An employer may pay an independent contractor and an employee for the same or similar work, but there are important differences between the two with potentially costly consequences for the wrong classification. To better determine how to properly classify a worker, the employer should consider three control categories: behavioral control, financial control, and relationship.
Behavioral control consists of instructions, evaluations and training. If the worker is being told when and where they will be working and which tools and methods should be used, this will indicate the worker is an employee. A worker using their own methods, being evaluated only on the end result and receiving no on-the-job training, could indicate an independent contractor.
Financial control includes investment in equipment, on-the-job expenses, and method of payment. If the worker is provided all necessary job materials, is reimbursed for expenses, and is paid a regular wage for a period of time, then the worker would be considered an employee. A worker would generally be considered an independent contractor if they purchase their own materials and equipment to perform a job, is available to perform services for other businesses, is likely to have reimbursed expenses, and receives a flat fee for a specific job.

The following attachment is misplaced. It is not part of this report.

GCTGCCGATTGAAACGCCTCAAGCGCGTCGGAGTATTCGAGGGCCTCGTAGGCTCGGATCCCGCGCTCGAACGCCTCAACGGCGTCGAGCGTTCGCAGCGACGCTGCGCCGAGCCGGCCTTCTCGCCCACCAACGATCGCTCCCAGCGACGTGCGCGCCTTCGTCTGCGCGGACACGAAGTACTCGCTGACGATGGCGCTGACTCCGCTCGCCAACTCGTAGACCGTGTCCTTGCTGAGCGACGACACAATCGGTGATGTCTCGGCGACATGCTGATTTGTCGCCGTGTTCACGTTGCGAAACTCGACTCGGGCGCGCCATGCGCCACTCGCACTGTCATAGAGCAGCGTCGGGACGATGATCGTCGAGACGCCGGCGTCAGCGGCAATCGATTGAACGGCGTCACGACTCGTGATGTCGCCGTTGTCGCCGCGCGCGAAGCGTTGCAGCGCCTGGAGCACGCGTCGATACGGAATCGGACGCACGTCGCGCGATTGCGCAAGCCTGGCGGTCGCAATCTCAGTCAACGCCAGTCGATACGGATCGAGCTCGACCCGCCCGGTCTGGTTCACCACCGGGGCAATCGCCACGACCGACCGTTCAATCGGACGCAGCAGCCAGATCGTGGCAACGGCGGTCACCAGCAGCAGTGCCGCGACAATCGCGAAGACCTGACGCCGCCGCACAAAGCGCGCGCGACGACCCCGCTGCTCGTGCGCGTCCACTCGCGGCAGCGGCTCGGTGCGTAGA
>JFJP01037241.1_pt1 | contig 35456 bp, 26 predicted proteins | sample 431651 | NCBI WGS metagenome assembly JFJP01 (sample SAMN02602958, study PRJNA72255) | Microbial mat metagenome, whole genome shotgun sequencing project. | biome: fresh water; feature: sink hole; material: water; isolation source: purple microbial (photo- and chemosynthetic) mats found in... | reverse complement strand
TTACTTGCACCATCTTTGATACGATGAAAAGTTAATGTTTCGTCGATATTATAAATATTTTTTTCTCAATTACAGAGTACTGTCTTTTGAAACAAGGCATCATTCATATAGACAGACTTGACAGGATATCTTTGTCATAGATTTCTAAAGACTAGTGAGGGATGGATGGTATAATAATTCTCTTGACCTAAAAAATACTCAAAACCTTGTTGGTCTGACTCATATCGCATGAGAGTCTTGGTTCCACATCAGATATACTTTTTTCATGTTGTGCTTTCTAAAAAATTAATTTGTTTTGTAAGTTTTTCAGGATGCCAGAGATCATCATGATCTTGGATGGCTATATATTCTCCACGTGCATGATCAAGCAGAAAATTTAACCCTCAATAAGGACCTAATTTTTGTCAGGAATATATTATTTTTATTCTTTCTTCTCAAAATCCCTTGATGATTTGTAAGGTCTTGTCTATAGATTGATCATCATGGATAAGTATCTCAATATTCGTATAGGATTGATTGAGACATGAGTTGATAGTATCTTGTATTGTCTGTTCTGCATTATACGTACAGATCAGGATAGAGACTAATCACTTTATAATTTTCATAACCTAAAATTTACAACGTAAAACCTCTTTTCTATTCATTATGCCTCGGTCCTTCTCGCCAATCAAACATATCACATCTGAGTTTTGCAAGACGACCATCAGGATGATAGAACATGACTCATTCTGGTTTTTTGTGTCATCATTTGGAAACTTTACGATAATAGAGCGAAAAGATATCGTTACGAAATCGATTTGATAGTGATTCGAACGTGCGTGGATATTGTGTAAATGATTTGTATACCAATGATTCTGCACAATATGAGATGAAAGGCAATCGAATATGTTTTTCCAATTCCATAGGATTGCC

Relationship depends on how the business and the worker perceive their agreement. An independent contractor will likely have a written contract that describes the relationship the parties intend to put in place, the specific task, and specific term. An expectation of an indefinite relationship is more evident of an employment contract of an employee.
Worker misclassification can result in the business being liable for employment taxes and other employee benefits, such as insurance, retirement contributions, vacation or sick pay, and related tax penalties.
If you have any questions, please contact Justin Work, CPA at email@example.com or 314-576-1350.